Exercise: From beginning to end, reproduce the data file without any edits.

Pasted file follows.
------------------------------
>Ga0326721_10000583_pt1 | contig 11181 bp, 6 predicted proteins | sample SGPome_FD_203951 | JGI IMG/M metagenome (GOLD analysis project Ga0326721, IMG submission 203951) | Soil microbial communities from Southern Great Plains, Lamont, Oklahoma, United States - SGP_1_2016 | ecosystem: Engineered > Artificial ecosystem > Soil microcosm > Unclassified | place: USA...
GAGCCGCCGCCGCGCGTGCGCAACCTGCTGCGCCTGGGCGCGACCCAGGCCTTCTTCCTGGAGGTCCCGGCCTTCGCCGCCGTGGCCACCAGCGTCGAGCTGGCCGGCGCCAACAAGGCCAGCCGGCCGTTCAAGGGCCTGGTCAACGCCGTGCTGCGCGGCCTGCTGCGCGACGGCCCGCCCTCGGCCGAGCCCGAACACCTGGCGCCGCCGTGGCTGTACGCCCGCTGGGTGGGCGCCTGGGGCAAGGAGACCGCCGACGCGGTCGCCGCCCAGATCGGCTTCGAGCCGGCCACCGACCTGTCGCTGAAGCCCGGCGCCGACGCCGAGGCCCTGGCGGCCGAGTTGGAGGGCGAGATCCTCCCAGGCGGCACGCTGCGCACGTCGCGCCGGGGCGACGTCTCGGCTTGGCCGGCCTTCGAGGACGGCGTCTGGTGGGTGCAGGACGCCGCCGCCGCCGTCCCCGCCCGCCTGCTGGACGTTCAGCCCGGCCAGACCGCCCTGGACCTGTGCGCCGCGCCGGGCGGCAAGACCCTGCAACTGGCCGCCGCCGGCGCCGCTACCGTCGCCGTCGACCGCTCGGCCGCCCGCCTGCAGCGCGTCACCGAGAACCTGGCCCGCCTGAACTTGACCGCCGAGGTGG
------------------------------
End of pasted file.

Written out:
>Ga0326721_10000583_pt1 | contig 11181 bp, 6 predicted proteins | sample SGPome_FD_203951 | JGI IMG/M metagenome (GOLD analysis project Ga0326721, IMG submission 203951) | Soil microbial communities from Southern Great Plains, Lamont, Oklahoma, United States - SGP_1_2016 | ecosystem: Engineered > Artificial ecosystem > Soil microcosm > Unclassified | place: USA...
GAGCCGCCGCCGCGCGTGCGCAACCTGCTGCGCCTGGGCGCGACCCAGGCCTTCTTCCTGGAGGTCCCGGCCTTCGCCGCCGTGGCCACCAGCGTCGAGCTGGCCGGCGCCAACAAGGCCAGCCGGCCGTTCAAGGGCCTGGTCAACGCCGTGCTGCGCGGCCTGCTGCGCGACGGCCCGCCCTCGGCCGAGCCCGAACACCTGGCGCCGCCGTGGCTGTACGCCCGCTGGGTGGGCGCCTGGGGCAAGGAGACCGCCGACGCGGTCGCCGCCCAGATCGGCTTCGAGCCGGCCACCGACCTGTCGCTGAAGCCCGGCGCCGACGCCGAGGCCCTGGCGGCCGAGTTGGAGGGCGAGATCCTCCCAGGCGGCACGCTGCGCACGTCGCGCCGGGGCGACGTCTCGGCTTGGCCGGCCTTCGAGGACGGCGTCTGGTGGGTGCAGGACGCCGCCGCCGCCGTCCCCGCCCGCCTGCTGGACGTTCAGCCCGGCCAGACCGCCCTGGACCTGTGCGCCGCGCCGGGCGGCAAGACCCTGCAACTGGCCGCCGCCGGCGCCGCTACCGTCGCCGTCGACCGCTCGGCCGCCCGCCTGCAGCGCGTCACCGAGAACCTGGCCCGCCTGAACTTGACCGCCGAGGTGG